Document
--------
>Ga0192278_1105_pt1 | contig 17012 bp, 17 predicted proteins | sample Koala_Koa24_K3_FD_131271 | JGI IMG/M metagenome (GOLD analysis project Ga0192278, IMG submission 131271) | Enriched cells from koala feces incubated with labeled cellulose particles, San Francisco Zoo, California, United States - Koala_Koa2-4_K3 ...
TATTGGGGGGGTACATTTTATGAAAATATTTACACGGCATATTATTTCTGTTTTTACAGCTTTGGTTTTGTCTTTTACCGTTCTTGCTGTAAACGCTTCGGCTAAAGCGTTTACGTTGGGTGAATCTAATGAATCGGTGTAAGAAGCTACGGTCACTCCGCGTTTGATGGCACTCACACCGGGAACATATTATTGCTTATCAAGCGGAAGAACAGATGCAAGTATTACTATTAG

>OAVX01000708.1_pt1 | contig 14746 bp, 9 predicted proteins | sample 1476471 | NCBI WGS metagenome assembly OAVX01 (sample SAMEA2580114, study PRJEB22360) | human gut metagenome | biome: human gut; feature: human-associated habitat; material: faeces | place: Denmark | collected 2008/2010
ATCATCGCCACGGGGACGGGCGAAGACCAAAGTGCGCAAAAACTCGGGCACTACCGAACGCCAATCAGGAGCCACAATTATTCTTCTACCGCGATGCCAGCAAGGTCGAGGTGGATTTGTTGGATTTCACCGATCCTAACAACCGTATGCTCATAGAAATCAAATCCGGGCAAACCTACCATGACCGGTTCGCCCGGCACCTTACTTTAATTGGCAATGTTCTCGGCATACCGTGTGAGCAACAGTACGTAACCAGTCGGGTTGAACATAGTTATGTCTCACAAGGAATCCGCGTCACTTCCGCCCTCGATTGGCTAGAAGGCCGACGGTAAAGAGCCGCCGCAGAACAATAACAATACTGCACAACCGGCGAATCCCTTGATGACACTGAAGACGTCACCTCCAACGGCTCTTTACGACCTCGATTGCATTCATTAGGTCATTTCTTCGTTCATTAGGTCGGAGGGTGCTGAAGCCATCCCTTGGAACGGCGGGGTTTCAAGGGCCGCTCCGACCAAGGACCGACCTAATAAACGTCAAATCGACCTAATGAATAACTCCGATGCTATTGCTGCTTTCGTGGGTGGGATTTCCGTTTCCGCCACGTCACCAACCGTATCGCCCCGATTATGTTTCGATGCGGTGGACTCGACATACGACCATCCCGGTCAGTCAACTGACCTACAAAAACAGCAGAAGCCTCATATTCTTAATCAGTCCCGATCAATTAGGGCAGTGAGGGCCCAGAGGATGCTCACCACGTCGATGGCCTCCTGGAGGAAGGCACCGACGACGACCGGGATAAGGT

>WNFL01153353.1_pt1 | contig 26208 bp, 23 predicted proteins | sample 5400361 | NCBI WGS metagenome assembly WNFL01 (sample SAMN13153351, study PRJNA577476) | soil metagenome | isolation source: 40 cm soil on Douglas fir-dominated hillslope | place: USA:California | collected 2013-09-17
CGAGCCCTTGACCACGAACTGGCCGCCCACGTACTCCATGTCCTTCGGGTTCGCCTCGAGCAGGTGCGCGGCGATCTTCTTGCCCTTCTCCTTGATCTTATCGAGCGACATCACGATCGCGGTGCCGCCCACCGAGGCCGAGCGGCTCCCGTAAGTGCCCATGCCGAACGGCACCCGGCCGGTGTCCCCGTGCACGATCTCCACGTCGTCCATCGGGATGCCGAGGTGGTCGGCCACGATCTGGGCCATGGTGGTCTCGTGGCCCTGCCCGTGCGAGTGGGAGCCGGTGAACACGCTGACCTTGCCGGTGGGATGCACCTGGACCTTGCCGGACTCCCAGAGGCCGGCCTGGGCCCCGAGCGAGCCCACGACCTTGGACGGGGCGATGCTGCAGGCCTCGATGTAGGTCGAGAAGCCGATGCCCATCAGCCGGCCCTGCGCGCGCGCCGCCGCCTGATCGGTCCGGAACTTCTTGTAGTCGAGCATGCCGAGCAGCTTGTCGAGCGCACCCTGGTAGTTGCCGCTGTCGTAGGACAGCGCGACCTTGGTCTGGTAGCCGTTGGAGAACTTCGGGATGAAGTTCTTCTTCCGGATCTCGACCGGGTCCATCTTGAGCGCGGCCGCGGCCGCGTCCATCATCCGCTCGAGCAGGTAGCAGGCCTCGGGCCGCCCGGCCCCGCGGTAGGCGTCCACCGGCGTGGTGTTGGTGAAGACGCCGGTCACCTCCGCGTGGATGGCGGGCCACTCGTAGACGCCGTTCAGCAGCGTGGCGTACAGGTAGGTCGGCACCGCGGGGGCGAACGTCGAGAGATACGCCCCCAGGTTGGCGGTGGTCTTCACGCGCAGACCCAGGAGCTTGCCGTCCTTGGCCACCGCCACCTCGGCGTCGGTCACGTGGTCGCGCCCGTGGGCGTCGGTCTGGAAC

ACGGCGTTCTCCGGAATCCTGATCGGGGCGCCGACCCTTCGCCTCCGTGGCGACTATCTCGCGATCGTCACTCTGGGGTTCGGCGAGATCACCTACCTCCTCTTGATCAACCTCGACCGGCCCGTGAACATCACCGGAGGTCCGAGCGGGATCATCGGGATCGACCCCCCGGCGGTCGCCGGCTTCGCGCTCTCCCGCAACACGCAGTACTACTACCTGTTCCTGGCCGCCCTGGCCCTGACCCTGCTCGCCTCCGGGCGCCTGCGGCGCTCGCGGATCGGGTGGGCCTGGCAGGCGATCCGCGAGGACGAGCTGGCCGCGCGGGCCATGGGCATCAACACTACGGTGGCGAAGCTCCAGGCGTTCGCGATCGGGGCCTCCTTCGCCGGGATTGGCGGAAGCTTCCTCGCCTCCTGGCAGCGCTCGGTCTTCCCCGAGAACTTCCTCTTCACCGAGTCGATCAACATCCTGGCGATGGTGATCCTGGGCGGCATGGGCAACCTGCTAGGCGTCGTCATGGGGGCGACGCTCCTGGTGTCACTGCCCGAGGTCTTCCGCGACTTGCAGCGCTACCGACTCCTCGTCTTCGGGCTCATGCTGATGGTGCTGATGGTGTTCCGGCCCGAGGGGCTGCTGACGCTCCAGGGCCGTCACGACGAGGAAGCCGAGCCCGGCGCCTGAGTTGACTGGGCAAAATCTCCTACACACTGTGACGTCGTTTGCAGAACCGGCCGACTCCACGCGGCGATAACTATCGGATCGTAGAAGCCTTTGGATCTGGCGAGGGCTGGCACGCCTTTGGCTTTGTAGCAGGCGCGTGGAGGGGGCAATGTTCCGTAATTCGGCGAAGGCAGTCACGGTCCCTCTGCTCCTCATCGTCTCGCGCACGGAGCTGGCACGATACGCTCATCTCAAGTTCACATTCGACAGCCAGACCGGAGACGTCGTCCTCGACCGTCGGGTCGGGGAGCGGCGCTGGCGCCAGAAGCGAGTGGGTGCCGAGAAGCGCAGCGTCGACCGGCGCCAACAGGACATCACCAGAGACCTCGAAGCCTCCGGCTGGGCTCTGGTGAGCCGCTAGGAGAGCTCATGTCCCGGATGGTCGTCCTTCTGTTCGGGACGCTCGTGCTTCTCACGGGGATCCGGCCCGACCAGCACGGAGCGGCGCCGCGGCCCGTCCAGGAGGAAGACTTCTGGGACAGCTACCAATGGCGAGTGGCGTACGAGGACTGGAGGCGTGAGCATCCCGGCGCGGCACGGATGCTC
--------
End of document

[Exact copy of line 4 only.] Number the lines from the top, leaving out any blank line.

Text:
ATCATCGCCACGGGGACGGGCGAAGACCAAAGTGCGCAAAAACTCGGGCACTACCGAACGCCAATCAGGAGCCACAATTATTCTTCTACCGCGATGCCAGCAAGGTCGAGGTGGATTTGTTGGATTTCACCGATCCTAACAACCGTATGCTCATAGAAATCAAATCCGGGCAAACCTACCATGACCGGTTCGCCCGGCACCTTACTTTAATTGGCAATGTTCTCGGCATACCGTGTGAGCAACAGTACGTAACCAGTCGGGTTGAACATAGTTATGTCTCACAAGGAATCCGCGTCACTTCCGCCCTCGATTGGCTAGAAGGCCGACGGTAAAGAGCCGCCGCAGAACAATAACAATACTGCACAACCGGCGAATCCCTTGATGACACTGAAGACGTCACCTCCAACGGCTCTTTACGACCTCGATTGCATTCATTAGGTCATTTCTTCGTTCATTAGGTCGGAGGGTGCTGAAGCCATCCCTTGGAACGGCGGGGTTTCAAGGGCCGCTCCGACCAAGGACCGACCTAATAAACGTCAAATCGACCTAATGAATAACTCCGATGCTATTGCTGCTTTCGTGGGTGGGATTTCCGTTTCCGCCACGTCACCAACCGTATCGCCCCGATTATGTTTCGATGCGGTGGACTCGACATACGACCATCCCGGTCAGTCAACTGACCTACAAAAACAGCAGAAGCCTCATATTCTTAATCAGTCCCGATCAATTAGGGCAGTGAGGGCCCAGAGGATGCTCACCACGTCGATGGCCTCCTGGAGGAAGGCACCGACGACGACCGGGATAAGGT